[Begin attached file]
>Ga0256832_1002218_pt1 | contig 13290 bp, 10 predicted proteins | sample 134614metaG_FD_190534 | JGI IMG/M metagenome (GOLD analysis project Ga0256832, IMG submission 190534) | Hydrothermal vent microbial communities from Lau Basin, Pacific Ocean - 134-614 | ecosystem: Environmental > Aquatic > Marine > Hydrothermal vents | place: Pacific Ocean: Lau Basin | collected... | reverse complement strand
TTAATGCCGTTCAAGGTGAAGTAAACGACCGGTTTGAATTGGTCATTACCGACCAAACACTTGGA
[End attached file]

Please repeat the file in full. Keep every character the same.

>Ga0256832_1002218_pt1 | contig 13290 bp, 10 predicted proteins | sample 134614metaG_FD_190534 | JGI IMG/M metagenome (GOLD analysis project Ga0256832, IMG submission 190534) | Hydrothermal vent microbial communities from Lau Basin, Pacific Ocean - 134-614 | ecosystem: Environmental > Aquatic > Marine > Hydrothermal vents | place: Pacific Ocean: Lau Basin | collected... | reverse complement strand
TTAATGCCGTTCAAGGTGAAGTAAACGACCGGTTTGAATTGGTCATTACCGACCAAACACTTGGA